A futures is an exchange-traded forward contract.
Commodity producers and goods manufacturers have used forward contracts for many years. For example, the producer of coffee beans may want to lock in the price at which he will be able to sell his harvest. In this way, he protects his business if the price of coffee beans drops in the future and he won’t be able to cover production costs. On the other side, the manufacturer of ground coffee is worried about the price of coffee beans rising, which would make him pay more in his turn for manufacturing his product.
To protect themselves from such risks, producer and manufacturer enter into a forward contract agreement. One party agrees to sell a particular amount of commodity on a predetermined future date at a fixed price (being, what is called, “short”), and the other party agrees to buy that amount at that price and on that date (being “long”).
If the market price of the commodity at the time of contract honouring will be lower, than the price fixed in the contract, the commodity producer gained profit on his contract, because he can now sell at the higher-than-market price. Conversely, if the price will be higher, the buyer of the commodity will make a profit, because he can now buy at the lower-then-market price.
The forward contract might get too disadvantageous for either side during its period if the real-time market price of the asset moves too much away from the agreed-upon. Since neither party can cancel the contract, they can agree to novate it. What happens, in this situation, is that parties swap their sides and the buyer of the commodity agrees to sell it back after it gets delivered to him according to the initial contract agreement.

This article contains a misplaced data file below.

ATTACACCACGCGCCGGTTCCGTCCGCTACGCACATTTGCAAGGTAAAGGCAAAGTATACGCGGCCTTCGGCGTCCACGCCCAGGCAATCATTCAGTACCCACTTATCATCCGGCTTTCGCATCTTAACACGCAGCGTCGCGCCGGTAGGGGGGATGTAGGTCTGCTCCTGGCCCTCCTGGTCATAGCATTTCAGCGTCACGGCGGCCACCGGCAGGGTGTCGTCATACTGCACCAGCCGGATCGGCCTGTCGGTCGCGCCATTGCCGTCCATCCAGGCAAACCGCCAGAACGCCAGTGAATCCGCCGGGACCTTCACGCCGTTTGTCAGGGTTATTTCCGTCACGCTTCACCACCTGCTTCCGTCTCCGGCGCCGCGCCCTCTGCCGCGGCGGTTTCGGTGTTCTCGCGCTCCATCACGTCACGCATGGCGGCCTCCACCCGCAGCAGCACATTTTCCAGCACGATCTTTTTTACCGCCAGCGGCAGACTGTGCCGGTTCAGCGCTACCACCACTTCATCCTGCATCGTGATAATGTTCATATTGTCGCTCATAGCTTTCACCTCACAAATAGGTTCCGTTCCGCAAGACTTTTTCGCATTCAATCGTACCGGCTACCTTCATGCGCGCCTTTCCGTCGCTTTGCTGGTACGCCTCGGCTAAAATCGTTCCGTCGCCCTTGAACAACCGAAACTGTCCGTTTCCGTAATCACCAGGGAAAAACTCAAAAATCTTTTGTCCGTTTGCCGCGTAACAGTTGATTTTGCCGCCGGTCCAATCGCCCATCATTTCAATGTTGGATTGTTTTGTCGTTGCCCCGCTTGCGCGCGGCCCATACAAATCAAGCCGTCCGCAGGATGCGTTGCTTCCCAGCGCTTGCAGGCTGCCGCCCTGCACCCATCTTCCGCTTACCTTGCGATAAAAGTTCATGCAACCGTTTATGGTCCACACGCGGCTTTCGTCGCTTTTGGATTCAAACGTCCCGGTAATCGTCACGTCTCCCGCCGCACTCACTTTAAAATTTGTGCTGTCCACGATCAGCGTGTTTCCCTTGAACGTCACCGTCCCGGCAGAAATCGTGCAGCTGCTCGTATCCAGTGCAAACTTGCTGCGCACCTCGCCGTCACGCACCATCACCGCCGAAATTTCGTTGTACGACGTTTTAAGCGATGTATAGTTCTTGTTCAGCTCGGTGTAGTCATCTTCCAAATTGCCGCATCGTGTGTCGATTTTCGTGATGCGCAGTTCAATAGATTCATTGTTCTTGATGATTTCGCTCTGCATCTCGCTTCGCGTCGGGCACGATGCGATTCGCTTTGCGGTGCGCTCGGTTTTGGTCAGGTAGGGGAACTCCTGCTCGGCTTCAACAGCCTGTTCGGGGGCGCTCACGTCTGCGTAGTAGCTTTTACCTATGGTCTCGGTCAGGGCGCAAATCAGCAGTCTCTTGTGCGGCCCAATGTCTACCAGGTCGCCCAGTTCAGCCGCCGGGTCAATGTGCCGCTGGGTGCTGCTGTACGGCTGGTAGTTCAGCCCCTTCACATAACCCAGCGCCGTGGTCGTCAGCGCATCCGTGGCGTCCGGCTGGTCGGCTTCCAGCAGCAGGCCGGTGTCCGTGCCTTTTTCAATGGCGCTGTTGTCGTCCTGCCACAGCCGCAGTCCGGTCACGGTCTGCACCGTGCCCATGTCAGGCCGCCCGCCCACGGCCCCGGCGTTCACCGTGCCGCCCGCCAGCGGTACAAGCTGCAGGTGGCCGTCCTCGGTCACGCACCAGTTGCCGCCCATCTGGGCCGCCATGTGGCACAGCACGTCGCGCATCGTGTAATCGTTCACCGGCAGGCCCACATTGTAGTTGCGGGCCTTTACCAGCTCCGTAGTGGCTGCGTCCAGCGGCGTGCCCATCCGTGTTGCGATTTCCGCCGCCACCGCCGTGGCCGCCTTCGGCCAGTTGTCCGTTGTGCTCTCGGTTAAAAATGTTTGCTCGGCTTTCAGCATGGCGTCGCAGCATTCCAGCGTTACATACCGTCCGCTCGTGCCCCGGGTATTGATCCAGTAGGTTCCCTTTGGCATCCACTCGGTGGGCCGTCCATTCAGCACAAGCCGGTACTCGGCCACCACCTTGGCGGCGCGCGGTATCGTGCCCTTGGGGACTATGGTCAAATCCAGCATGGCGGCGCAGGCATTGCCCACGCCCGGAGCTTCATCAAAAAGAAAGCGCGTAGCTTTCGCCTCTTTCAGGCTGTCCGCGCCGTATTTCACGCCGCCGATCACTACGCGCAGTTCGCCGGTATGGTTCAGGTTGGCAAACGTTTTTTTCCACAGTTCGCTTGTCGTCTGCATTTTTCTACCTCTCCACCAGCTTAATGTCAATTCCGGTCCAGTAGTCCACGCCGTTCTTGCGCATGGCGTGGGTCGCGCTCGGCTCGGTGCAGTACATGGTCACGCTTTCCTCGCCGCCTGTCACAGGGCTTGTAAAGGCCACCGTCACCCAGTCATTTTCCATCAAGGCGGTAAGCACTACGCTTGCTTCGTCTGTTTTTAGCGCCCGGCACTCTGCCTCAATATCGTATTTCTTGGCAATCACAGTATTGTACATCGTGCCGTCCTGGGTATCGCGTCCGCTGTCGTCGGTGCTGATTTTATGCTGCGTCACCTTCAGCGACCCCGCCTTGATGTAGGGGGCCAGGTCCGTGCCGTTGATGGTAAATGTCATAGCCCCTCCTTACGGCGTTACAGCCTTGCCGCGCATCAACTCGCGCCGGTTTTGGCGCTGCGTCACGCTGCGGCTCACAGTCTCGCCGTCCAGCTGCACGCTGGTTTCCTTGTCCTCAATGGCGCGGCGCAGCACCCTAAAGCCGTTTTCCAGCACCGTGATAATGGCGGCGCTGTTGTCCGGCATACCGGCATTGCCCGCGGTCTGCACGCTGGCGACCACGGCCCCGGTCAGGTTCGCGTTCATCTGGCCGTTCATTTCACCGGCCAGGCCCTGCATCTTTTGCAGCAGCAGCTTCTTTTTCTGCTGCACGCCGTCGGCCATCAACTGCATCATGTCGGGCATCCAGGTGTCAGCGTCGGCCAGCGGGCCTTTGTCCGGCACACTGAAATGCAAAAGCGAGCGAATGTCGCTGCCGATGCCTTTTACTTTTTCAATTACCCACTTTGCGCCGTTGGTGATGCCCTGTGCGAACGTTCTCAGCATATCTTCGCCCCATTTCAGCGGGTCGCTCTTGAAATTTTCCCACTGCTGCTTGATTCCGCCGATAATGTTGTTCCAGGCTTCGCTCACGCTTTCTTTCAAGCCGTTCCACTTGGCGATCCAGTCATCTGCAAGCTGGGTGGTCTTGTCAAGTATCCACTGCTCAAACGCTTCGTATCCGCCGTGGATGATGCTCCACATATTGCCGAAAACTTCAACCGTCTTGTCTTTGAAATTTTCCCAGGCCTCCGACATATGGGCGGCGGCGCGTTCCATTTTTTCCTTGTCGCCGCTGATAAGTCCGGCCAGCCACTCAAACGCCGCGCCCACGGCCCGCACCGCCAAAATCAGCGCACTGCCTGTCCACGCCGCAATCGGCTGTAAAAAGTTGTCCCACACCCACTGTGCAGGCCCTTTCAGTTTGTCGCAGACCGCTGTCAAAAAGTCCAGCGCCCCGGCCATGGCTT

You enter into a forward contract to deliver (sell) one ton of aluminium at $2,000 price in three months. One month in, the cost of aluminium per ton is at $2,500, and your initial contract is much less beneficial for you since you would now have to sell something worth in open market $2,500 for only $2000 (your net loss is -$500).
To limit your losses, if the price of aluminium moves higher, you reach an agreement with the buyer to novate the contract, in which he agrees to deliver you that same one ton of aluminium back at the price of $2,500 at the date of the contract expiry. The outcome of this is that you fix your potential losses to $500 since you deliver your product for $2,000 and then get it back to you for $2,500, even if the price goes to, let’s say $3,000.
One party ends up with a net loss of $500 which are pocketed by another party.
Traded forward contracts are futures
If you think more about this, no real delivery of actual physical asset needs to happen here, and the profit/loss difference can be settled directly in cash between parties. But, if you think even more about it, and this is where it’s getting exciting, you don’t have to novate your contract with the same party you set up your forward contract initially.
In the example above, you can find the third party, which will agree to sell you one ton of aluminium at $2,500 at the same expiry date as the first contract. So when both contracts expire at the same time, you limit your losses to $500. But since you have already fixed your potential losses, you don’t have to wait until the contract expires, you’ve realised your loss by going “short” and then “long”, and you’re out of the market.
This example, with three parties, is the essence of futures trading. In reality, most futures trading occurs without physical delivery of any asset whatsoever and the number of parties entering and exiting these contracts is unlimited. Standard sizes of contracts and preset expiry periods is what distinguishes futures from forwards and allow trading on exchanges between multiple parties.